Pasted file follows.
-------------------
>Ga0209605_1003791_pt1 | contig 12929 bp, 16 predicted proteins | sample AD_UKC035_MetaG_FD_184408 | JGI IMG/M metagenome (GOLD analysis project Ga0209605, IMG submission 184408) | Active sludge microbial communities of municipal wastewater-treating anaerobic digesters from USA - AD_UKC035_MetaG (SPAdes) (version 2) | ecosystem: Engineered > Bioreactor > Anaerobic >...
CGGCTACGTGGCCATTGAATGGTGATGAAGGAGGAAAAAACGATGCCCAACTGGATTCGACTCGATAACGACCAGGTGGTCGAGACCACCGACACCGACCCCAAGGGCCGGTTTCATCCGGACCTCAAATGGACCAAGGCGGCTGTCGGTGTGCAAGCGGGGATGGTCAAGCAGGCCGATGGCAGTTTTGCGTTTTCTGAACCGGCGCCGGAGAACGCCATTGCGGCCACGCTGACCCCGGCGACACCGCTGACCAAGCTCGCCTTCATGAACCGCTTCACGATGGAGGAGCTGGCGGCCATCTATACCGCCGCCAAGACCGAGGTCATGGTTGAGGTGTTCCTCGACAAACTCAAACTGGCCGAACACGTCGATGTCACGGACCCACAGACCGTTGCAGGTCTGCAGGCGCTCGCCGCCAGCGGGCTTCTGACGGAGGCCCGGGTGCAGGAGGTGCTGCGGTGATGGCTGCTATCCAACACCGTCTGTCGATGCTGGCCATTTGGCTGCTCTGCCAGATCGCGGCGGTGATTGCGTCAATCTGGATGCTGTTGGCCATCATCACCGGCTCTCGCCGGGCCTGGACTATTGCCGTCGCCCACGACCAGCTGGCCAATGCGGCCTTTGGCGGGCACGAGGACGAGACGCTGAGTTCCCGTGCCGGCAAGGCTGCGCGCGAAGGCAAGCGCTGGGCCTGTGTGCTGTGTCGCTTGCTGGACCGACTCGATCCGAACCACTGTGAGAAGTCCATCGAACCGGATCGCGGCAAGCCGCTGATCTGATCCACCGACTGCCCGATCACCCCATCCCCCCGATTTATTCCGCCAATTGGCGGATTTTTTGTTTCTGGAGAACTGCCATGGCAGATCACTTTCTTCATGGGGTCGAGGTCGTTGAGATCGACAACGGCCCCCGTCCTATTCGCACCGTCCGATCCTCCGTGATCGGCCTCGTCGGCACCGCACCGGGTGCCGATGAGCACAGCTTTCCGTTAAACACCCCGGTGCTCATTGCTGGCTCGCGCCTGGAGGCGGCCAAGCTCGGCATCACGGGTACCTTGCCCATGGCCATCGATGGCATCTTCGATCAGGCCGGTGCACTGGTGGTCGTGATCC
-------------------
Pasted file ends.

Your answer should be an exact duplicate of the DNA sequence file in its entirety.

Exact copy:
>Ga0209605_1003791_pt1 | contig 12929 bp, 16 predicted proteins | sample AD_UKC035_MetaG_FD_184408 | JGI IMG/M metagenome (GOLD analysis project Ga0209605, IMG submission 184408) | Active sludge microbial communities of municipal wastewater-treating anaerobic digesters from USA - AD_UKC035_MetaG (SPAdes) (version 2) | ecosystem: Engineered > Bioreactor > Anaerobic >...
CGGCTACGTGGCCATTGAATGGTGATGAAGGAGGAAAAAACGATGCCCAACTGGATTCGACTCGATAACGACCAGGTGGTCGAGACCACCGACACCGACCCCAAGGGCCGGTTTCATCCGGACCTCAAATGGACCAAGGCGGCTGTCGGTGTGCAAGCGGGGATGGTCAAGCAGGCCGATGGCAGTTTTGCGTTTTCTGAACCGGCGCCGGAGAACGCCATTGCGGCCACGCTGACCCCGGCGACACCGCTGACCAAGCTCGCCTTCATGAACCGCTTCACGATGGAGGAGCTGGCGGCCATCTATACCGCCGCCAAGACCGAGGTCATGGTTGAGGTGTTCCTCGACAAACTCAAACTGGCCGAACACGTCGATGTCACGGACCCACAGACCGTTGCAGGTCTGCAGGCGCTCGCCGCCAGCGGGCTTCTGACGGAGGCCCGGGTGCAGGAGGTGCTGCGGTGATGGCTGCTATCCAACACCGTCTGTCGATGCTGGCCATTTGGCTGCTCTGCCAGATCGCGGCGGTGATTGCGTCAATCTGGATGCTGTTGGCCATCATCACCGGCTCTCGCCGGGCCTGGACTATTGCCGTCGCCCACGACCAGCTGGCCAATGCGGCCTTTGGCGGGCACGAGGACGAGACGCTGAGTTCCCGTGCCGGCAAGGCTGCGCGCGAAGGCAAGCGCTGGGCCTGTGTGCTGTGTCGCTTGCTGGACCGACTCGATCCGAACCACTGTGAGAAGTCCATCGAACCGGATCGCGGCAAGCCGCTGATCTGATCCACCGACTGCCCGATCACCCCATCCCCCCGATTTATTCCGCCAATTGGCGGATTTTTTGTTTCTGGAGAACTGCCATGGCAGATCACTTTCTTCATGGGGTCGAGGTCGTTGAGATCGACAACGGCCCCCGTCCTATTCGCACCGTCCGATCCTCCGTGATCGGCCTCGTCGGCACCGCACCGGGTGCCGATGAGCACAGCTTTCCGTTAAACACCCCGGTGCTCATTGCTGGCTCGCGCCTGGAGGCGGCCAAGCTCGGCATCACGGGTACCTTGCCCATGGCCATCGATGGCATCTTCGATCAGGCCGGTGCACTGGTGGTCGTGATCC